I'd like to understand when creating a branch, SVN just make a entire copy from trunk or make use of some mechanism to achieve it?



AFAIK, what it makes is a reference to the Revision you're branching from and then records the Deltas for anything you check in.

To quote the SVN book:

Subversion's repository has a special design. When you copy a directory, you don't need to worry about the repository growing huge—Subversion doesn't actually duplicate any data. Instead, it creates a new directory entry that points to an existing tree. If you're a Unix user, this is the same concept as a hard-link. From there, the copy is said to be “lazy”. That is, if you commit a change to one file within the copied directory, then only that file changes—the rest of the files continue to exist as links to the original files in the original directory.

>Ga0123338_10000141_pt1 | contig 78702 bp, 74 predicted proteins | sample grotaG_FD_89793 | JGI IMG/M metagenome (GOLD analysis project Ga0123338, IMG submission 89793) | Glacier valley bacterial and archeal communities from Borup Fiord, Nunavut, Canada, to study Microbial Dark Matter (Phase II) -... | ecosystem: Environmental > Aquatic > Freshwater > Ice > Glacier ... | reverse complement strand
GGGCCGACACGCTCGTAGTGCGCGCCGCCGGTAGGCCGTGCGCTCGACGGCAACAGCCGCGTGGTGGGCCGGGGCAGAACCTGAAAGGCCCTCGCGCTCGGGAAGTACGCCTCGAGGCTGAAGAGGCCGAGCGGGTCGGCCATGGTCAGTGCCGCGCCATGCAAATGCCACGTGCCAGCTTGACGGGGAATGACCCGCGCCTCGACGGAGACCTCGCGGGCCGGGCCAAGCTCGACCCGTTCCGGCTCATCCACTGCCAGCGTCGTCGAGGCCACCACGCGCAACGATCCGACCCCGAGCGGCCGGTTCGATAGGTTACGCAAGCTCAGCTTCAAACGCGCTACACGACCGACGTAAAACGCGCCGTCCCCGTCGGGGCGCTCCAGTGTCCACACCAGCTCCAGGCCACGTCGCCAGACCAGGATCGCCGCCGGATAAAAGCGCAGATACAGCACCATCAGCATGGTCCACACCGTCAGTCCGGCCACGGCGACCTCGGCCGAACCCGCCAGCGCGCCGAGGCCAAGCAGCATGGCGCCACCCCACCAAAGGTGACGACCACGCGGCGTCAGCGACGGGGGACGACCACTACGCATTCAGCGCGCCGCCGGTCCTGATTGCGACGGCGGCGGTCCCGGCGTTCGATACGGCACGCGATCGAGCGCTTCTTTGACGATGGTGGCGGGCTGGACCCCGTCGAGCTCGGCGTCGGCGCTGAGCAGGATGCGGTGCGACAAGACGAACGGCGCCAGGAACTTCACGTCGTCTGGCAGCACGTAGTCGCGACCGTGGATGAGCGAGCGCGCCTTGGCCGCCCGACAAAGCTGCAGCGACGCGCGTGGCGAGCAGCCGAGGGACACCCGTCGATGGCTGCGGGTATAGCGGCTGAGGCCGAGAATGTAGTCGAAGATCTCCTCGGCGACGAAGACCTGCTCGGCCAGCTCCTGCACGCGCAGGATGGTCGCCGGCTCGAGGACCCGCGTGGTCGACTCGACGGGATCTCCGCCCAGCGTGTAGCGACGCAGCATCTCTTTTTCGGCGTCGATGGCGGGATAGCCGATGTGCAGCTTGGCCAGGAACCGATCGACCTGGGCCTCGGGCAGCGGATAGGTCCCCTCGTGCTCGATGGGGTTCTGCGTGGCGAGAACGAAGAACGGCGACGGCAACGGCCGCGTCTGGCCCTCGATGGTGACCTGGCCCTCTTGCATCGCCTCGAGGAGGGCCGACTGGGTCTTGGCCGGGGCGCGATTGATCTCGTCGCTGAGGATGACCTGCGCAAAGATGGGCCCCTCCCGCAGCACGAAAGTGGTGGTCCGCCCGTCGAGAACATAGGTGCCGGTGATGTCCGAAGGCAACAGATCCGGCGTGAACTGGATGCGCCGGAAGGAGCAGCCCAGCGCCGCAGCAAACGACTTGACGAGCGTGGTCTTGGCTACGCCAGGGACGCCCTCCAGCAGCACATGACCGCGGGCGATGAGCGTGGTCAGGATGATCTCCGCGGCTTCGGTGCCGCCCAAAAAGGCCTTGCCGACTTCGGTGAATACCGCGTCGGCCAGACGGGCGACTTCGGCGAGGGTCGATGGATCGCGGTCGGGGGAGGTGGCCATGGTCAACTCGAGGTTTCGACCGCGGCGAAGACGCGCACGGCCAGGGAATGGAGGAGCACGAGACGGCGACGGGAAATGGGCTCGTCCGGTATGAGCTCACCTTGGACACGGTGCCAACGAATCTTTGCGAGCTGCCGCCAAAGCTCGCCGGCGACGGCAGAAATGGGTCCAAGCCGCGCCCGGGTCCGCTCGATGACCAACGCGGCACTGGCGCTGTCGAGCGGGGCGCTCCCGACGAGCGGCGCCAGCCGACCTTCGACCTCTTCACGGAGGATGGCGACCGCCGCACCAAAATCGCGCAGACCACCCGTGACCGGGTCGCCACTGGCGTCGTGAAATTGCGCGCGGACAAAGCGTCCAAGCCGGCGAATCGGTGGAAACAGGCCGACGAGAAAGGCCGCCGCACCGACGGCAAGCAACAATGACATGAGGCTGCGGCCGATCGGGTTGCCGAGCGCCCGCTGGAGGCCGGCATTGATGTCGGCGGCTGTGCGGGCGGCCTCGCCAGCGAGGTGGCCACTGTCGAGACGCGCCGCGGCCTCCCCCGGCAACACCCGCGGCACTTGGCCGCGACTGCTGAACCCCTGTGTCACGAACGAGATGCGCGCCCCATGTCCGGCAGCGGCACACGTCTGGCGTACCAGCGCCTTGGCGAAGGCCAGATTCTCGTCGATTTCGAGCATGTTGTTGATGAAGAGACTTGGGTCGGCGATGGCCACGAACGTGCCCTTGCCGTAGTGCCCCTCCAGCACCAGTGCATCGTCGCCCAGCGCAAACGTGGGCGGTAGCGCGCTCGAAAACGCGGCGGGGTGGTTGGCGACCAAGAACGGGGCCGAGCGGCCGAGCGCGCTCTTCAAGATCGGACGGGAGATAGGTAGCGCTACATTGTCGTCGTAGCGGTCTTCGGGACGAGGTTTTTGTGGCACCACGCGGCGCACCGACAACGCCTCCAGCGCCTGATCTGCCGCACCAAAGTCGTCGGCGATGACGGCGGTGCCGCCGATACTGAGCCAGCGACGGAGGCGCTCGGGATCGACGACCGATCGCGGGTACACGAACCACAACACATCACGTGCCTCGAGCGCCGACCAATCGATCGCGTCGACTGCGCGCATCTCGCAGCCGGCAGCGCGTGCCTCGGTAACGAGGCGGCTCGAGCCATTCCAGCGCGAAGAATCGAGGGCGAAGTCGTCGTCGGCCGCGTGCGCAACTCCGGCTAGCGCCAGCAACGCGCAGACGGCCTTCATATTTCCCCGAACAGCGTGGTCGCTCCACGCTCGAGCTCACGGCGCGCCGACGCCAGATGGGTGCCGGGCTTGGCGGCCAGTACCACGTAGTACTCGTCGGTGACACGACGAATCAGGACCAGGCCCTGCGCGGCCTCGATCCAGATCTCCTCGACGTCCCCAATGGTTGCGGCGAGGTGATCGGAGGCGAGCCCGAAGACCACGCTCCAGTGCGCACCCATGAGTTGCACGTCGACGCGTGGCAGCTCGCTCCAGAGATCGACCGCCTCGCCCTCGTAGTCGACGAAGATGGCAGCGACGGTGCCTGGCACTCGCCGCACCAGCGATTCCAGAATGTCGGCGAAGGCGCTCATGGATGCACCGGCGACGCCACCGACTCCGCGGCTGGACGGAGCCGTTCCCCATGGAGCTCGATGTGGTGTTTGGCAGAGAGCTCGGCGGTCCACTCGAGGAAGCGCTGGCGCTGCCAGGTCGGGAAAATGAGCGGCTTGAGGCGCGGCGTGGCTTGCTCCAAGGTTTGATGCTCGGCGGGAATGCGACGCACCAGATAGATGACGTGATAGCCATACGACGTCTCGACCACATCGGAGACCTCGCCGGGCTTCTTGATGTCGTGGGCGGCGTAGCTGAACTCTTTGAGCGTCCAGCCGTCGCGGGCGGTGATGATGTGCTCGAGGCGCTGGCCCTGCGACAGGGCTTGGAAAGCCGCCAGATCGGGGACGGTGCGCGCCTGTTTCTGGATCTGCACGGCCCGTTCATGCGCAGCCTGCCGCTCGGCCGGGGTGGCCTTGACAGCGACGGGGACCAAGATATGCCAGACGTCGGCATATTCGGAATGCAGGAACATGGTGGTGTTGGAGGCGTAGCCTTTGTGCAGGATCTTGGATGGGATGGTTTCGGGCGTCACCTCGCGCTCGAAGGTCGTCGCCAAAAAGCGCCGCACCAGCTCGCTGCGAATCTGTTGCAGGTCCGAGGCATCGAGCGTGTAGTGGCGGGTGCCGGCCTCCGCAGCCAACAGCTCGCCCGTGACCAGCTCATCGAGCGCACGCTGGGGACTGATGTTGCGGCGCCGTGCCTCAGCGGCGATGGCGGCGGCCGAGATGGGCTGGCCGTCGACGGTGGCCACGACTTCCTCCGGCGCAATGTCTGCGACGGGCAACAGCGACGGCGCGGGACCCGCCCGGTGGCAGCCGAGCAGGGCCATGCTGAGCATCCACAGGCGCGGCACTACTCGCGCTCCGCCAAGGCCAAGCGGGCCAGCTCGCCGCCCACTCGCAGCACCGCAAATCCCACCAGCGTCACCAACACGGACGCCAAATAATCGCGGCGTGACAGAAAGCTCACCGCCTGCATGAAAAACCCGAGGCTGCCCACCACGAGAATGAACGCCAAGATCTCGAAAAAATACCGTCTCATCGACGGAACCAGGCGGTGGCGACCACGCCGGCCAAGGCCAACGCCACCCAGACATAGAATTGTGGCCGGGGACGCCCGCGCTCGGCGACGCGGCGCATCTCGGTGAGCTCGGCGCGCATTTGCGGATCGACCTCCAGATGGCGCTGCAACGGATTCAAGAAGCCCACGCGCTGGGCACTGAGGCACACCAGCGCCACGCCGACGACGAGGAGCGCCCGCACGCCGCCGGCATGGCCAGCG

SVN do not copy you files, it just make link to your starting revision in trunc(or somewhere else). So, repository size is not growing.


SVN makes a copy of the trunk at a point so that it can keep the history of the trunk in the branch.

Here is a good breakdown of what it is http://svnbook.red-bean.com/en/1.0/ch04.html

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